Religion, work, and Silicon Valley

A new sociology book looks at how a number of Silicon Valley leaders embraced religion as they also created a unique work culture:

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Author and sociologist Carolyn Chen calls this philosophy “techtopia,” where “people find their highest fulfillment in the utopian workplace.”…

Chen’s research subjects are almost all men, and most are white or Asian. Eighty percent had moved from places outside Silicon Valley, marooned there without the support structures of family, friends or community. Chen describes them as “far from home, alone, young, impressionable.” Work is their only outlet to fill in the “meaning” gap…

While Silicon Valley may be the epicenter of experimental self-improvement (just check out how many tech workers fast or microdose psychedelics to achieve greater clarity or productivity), the “work as religion” philosophy has spread across the country. According to Chen, almost every Fortune 500 company has some kind of religiosity baked into its corporate structure — from inspiring mission statements to charismatic leaders — and many companies have actively gone “spiritual” to drive up the bottom line.

For the past 40 years, the workplace has successfully unseated religious institutions as a primary meaning maker, right after family, according to a recent Pew survey. High-income employees work longer hours than ever and are less likely to consider themselves religious, writes Chen. People who don’t have any religion — “religious nones” — have tripled in the past quarter century. At the same time, corporations have changed their strategies, using new incentive structures like gain sharing and stock options to bring people into the corporate “family.”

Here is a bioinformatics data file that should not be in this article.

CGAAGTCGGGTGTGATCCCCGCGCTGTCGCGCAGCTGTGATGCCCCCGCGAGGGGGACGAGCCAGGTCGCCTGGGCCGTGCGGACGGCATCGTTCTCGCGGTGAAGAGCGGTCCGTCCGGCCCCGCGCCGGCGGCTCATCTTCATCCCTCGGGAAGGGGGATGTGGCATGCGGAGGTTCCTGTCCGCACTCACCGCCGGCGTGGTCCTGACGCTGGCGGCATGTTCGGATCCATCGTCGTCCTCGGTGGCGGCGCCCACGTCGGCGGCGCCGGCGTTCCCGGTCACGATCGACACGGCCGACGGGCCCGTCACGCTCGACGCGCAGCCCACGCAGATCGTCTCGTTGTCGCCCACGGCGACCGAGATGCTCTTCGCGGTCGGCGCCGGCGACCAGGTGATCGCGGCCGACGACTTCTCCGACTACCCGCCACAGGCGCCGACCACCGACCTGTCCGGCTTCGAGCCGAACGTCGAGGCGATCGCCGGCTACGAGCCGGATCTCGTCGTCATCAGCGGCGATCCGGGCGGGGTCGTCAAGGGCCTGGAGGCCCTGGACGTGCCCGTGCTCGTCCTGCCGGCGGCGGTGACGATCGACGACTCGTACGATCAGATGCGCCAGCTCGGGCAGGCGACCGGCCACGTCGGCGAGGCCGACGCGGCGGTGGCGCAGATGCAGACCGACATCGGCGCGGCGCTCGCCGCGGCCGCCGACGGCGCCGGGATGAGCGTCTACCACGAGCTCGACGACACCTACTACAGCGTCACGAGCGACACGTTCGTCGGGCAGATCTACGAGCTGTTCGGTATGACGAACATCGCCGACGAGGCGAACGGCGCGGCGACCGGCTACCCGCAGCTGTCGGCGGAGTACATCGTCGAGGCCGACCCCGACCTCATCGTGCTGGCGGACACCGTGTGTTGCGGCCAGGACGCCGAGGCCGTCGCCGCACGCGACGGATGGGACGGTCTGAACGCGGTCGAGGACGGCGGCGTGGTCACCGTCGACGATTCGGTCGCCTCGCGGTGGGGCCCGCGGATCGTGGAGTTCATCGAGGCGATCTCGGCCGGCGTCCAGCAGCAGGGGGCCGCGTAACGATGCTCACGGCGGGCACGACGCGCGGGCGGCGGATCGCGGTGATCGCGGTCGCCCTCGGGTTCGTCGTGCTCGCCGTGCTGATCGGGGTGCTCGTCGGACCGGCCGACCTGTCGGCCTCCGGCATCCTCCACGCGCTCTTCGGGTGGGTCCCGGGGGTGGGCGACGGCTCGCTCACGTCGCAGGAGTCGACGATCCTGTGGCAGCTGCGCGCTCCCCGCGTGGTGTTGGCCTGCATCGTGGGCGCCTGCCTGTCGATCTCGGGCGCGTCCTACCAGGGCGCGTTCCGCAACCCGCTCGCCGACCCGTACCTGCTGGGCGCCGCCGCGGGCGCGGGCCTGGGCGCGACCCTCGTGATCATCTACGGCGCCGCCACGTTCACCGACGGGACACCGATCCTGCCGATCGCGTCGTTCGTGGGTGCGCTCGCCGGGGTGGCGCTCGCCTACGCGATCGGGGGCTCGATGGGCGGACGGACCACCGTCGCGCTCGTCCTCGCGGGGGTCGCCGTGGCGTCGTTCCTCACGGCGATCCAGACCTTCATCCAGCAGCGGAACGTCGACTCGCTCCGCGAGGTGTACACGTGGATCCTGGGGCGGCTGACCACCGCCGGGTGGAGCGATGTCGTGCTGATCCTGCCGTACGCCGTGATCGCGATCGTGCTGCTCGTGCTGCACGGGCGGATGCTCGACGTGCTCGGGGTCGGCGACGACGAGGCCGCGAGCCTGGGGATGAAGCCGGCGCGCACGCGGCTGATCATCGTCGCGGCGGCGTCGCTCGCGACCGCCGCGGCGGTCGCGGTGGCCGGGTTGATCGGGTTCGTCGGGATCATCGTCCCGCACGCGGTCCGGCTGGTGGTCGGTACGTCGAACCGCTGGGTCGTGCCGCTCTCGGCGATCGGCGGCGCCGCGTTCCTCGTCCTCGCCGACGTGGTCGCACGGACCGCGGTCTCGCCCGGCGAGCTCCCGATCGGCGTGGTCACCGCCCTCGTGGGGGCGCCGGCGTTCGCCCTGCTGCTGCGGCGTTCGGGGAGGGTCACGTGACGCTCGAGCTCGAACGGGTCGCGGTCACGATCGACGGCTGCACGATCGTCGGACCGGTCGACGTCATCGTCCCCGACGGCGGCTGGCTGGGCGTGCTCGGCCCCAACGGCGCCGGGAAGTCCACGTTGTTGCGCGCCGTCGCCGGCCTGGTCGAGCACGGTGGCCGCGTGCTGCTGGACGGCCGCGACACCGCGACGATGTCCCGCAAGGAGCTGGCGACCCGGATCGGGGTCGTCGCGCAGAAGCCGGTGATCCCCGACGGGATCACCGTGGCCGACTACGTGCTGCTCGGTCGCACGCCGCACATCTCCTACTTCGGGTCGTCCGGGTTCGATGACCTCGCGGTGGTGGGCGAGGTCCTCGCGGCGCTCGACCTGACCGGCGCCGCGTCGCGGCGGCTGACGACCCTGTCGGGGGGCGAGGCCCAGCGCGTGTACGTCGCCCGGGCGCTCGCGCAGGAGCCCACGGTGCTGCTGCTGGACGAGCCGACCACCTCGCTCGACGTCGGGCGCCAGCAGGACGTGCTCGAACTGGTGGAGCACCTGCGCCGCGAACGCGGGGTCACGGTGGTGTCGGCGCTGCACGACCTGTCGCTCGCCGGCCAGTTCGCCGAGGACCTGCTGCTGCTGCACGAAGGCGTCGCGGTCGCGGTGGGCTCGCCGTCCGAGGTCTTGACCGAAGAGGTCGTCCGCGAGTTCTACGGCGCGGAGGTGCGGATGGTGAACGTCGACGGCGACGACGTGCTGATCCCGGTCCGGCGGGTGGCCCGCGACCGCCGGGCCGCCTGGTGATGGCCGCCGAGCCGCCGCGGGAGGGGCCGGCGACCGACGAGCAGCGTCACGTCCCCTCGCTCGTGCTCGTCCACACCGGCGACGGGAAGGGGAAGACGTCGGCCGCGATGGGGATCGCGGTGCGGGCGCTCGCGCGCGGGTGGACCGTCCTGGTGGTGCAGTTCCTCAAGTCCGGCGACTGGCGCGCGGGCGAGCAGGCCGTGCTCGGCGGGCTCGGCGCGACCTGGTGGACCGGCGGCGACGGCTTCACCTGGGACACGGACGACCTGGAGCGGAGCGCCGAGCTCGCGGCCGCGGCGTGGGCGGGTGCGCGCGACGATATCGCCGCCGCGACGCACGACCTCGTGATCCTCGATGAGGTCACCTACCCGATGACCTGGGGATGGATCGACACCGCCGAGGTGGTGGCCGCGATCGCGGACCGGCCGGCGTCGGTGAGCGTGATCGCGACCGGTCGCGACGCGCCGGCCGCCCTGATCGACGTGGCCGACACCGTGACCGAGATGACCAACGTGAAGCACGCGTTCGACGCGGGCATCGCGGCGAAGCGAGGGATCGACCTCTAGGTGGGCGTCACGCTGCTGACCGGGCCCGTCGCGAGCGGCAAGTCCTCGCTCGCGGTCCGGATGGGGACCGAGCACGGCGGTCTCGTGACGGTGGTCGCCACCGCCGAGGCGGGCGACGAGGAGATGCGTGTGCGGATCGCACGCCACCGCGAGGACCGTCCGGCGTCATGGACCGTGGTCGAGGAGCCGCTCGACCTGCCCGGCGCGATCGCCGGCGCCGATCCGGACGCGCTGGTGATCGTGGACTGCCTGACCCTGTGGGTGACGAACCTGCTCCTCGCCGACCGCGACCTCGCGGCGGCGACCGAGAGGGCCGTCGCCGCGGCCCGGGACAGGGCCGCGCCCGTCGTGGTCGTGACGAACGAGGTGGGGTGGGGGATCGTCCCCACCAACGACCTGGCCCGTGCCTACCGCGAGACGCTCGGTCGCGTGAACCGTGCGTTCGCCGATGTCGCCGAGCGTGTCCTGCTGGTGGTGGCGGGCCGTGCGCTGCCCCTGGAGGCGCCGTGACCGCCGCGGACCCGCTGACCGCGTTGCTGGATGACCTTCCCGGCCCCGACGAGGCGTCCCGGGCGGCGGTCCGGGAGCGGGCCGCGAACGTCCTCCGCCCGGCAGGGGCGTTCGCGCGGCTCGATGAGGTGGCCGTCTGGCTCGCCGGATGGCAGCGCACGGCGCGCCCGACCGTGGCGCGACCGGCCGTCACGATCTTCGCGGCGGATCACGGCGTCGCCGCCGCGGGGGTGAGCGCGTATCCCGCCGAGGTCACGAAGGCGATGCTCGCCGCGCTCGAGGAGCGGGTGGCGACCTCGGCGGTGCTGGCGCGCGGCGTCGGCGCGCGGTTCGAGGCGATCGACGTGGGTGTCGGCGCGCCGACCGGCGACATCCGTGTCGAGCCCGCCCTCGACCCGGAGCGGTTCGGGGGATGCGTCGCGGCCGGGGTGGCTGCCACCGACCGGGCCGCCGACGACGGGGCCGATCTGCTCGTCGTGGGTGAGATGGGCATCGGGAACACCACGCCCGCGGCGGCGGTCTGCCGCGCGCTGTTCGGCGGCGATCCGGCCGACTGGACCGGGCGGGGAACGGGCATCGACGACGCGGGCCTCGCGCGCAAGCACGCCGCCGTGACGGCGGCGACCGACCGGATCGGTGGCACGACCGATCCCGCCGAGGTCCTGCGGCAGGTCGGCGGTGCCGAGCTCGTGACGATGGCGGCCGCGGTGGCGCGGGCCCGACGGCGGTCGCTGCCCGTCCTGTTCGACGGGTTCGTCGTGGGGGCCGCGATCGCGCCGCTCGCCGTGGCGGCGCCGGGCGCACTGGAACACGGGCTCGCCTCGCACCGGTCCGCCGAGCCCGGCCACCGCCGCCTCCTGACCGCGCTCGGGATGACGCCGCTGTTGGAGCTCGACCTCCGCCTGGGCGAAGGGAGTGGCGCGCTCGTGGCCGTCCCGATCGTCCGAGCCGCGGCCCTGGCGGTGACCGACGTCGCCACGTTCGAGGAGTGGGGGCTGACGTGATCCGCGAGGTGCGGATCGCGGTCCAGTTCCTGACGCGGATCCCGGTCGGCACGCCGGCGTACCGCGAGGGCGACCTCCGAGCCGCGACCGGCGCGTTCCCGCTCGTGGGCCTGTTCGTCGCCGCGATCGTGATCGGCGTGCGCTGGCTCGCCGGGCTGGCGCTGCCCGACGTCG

Going back to the early days of sociology, is the Silicon Valley marriage of religion and work more like:

  1. Marx’s suggestion that religion is a tool used by the capitalists – who own the means and modes of production – to distract workers from the reality that they are being exploited.
  2. Weber’s idea that religious ideas could transform economic systems; is this less about religion being connected to work and more about religion fundamentally changing work?
  3. Durkheim’s argument that people will no longer need religion as humans embrace a brotherhood of people and progress.

There might be some merit to all of these. If humans are meaning-making creatures, they will continue to make meaning – and ultimate meaning – in the midst of their day-to-day realities. Yet, since we are right in the middle of this transformation, it is not certain that it will necessarily continue. Do American workers like the idea that work is the primary meaning-maker?

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